Each new idea starts in soft focus then sharpens into a crystalline concept: Kids Love Wall Drug. You can Be Yourself there. Then a new idea slithers in soft focus from folds of sloping fields: A National Treasure is where you’re headed. Clarity-gains spar with a cryptic sense of wonder. This place is a drug store?
Here comes another one, like a fog wafting from a buffalo wallow, gradually going linear. Free ice water. You know that by now. That’s good, because your road to this place seems destined now. You wouldn’t want to be thirsty when you get there. As you close in, between staccato bursts of information on the multitudes contained within the walls of Wall Drug, the repetition begins to form a continuity across the open spaces.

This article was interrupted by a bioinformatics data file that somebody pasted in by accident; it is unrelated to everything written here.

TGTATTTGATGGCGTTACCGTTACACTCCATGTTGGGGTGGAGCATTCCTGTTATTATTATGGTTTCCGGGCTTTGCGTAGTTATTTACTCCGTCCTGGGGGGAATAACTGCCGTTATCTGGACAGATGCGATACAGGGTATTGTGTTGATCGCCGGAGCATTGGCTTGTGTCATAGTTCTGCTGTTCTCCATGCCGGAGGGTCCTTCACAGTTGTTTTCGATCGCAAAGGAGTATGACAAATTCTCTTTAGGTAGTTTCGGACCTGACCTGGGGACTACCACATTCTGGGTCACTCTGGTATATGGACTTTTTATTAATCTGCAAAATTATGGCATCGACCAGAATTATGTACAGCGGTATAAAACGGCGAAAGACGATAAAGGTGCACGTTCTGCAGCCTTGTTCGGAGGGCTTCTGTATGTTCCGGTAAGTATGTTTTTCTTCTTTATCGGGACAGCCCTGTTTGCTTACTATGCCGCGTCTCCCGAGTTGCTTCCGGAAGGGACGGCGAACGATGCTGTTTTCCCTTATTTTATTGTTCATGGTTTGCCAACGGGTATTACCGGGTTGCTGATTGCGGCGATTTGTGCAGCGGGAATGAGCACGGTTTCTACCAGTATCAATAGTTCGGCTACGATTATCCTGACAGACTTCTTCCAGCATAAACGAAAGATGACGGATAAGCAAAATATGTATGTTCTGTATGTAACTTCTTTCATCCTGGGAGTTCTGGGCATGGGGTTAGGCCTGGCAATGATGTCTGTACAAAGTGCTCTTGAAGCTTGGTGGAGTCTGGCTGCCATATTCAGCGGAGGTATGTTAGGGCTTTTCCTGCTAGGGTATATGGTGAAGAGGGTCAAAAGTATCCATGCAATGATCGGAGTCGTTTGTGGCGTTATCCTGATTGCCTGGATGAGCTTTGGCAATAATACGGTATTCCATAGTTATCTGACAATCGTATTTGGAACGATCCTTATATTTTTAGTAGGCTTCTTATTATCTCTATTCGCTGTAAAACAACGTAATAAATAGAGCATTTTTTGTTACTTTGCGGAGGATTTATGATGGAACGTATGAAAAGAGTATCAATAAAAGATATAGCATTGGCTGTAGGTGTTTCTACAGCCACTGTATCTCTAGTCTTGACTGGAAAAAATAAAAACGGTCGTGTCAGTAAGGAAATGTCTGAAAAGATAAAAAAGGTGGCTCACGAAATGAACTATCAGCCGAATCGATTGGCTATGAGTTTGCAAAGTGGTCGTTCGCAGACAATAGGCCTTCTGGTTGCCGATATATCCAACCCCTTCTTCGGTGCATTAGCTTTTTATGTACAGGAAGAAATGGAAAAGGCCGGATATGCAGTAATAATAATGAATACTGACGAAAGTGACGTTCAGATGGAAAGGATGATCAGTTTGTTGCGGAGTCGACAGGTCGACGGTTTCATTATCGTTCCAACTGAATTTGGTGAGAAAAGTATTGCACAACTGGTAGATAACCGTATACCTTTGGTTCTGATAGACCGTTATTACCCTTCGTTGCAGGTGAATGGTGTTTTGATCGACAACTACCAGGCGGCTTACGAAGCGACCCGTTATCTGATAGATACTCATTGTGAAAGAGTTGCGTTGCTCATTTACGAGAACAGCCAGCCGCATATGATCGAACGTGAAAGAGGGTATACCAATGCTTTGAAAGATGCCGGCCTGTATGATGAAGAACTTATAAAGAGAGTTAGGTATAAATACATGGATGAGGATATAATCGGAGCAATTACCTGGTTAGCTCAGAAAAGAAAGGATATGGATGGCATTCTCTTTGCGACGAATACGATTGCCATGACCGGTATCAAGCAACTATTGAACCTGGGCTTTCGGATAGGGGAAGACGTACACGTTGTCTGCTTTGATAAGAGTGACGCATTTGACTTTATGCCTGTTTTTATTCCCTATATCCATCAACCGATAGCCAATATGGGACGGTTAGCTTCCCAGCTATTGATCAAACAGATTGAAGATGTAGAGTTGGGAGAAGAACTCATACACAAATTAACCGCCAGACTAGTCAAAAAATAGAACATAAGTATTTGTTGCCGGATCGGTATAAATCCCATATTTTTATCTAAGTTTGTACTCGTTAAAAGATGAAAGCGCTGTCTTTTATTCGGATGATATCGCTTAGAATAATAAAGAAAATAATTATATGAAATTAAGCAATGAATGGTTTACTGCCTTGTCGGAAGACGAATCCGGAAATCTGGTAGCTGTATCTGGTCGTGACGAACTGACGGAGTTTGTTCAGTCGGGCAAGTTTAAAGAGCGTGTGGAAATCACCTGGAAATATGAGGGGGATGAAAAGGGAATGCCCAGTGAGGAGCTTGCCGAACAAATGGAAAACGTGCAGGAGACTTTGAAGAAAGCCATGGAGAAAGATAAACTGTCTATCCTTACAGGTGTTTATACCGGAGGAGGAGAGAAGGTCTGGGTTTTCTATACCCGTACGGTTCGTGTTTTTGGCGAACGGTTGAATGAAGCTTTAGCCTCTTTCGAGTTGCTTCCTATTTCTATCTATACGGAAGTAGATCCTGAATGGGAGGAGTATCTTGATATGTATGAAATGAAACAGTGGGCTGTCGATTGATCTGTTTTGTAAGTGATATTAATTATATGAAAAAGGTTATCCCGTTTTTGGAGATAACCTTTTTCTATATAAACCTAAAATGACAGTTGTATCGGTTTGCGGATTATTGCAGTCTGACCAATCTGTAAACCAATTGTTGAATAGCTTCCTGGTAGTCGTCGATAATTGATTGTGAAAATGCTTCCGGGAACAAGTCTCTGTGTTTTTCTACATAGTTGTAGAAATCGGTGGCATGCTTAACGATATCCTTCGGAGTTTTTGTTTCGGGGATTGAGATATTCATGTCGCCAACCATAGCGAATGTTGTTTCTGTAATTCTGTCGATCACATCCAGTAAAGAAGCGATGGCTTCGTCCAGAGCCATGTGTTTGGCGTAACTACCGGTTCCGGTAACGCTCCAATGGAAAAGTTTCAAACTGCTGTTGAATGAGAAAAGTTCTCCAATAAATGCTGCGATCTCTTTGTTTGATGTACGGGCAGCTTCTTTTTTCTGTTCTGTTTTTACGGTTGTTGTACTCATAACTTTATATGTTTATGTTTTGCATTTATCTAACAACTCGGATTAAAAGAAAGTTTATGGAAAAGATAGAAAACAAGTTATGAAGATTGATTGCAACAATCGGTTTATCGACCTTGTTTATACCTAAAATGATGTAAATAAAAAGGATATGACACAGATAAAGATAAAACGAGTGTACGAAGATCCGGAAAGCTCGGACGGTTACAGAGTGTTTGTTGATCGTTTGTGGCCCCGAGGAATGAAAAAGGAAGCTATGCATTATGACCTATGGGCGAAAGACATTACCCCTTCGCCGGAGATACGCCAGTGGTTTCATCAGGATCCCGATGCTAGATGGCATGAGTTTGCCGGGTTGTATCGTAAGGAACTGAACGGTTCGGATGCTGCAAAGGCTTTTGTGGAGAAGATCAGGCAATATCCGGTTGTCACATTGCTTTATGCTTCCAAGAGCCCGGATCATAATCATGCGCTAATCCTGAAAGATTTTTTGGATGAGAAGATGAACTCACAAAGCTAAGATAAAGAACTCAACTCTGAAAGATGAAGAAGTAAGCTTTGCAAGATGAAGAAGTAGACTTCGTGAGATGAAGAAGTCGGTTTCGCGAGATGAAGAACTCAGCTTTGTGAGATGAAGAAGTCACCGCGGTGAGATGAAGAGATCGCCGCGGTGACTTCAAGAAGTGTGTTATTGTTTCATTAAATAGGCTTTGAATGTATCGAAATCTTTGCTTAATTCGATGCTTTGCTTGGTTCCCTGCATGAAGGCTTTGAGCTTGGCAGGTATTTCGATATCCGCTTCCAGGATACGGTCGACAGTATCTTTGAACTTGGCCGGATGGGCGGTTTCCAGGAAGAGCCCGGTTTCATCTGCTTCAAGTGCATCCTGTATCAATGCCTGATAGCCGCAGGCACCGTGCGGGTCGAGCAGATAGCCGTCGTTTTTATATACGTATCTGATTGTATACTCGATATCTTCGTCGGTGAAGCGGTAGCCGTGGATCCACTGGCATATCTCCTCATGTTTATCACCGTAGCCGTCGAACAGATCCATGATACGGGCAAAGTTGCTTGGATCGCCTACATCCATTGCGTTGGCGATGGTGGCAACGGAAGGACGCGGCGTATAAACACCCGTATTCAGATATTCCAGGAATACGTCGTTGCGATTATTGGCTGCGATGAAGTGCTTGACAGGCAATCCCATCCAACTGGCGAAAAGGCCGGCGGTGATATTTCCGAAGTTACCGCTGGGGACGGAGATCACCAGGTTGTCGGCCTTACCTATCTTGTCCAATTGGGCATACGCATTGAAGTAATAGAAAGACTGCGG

In Wallace’s story, as Terence’s eyes amble sequentially over the network of wire mesh squares in the window, he finds his distraction leads his mind “not merely to wander idly, but to actively construct whole linear, discretely organized narrative fantasies, many of which unfolded in considerable detail.”
As the I-90 unfurls into the Badlands from either, greener direction, the Wall Drug experience has established its imminence through incremental creep. The signposts form an outline. As you catch up with the miles ahead, imagination fills in the increasingly arid open spaces.